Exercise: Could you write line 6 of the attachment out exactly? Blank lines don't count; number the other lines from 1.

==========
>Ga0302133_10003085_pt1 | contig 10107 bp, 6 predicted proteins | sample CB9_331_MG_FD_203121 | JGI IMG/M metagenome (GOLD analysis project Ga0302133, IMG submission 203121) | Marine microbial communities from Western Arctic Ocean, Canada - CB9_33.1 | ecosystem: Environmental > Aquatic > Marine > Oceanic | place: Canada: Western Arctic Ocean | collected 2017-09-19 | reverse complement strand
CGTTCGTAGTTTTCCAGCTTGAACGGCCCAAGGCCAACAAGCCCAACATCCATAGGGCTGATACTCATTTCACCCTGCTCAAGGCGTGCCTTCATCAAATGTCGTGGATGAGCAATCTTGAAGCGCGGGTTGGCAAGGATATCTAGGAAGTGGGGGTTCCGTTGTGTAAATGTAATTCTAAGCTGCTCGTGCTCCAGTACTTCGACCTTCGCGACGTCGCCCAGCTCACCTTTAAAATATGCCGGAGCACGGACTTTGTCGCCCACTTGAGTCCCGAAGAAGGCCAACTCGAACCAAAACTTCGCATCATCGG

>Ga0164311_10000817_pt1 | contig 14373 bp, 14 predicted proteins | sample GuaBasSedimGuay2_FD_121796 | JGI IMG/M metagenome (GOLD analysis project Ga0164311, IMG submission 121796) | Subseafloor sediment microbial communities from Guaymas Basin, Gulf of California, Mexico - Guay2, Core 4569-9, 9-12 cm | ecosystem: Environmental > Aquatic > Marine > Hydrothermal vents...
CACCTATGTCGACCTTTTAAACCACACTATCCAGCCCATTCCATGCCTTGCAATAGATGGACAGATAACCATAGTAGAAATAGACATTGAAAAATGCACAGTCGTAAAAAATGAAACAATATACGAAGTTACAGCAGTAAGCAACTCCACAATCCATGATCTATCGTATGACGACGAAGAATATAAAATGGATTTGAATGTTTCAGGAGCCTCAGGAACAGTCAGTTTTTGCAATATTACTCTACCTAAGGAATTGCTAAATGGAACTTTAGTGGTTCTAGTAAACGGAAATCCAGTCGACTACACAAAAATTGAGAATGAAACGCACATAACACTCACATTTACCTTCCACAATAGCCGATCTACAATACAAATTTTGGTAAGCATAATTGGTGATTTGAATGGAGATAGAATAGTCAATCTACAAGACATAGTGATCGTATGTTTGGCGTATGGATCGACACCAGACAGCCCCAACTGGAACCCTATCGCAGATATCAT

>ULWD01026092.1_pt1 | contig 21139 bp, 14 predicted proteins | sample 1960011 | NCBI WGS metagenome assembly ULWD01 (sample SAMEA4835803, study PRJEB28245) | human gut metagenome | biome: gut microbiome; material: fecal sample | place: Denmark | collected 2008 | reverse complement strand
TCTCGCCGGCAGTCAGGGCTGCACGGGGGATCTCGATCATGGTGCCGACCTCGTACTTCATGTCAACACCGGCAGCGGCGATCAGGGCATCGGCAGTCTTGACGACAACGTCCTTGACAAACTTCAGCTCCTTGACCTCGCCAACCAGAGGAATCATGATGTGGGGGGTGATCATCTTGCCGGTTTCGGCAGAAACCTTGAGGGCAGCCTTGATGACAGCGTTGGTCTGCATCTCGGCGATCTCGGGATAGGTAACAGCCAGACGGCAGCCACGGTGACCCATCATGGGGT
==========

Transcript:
TCTCGCCGGCAGTCAGGGCTGCACGGGGGATCTCGATCATGGTGCCGACCTCGTACTTCATGTCAACACCGGCAGCGGCGATCAGGGCATCGGCAGTCTTGACGACAACGTCCTTGACAAACTTCAGCTCCTTGACCTCGCCAACCAGAGGAATCATGATGTGGGGGGTGATCATCTTGCCGGTTTCGGCAGAAACCTTGAGGGCAGCCTTGATGACAGCGTTGGTCTGCATCTCGGCGATCTCGGGATAGGTAACAGCCAGACGGCAGCCACGGTGACCCATCATGGGGT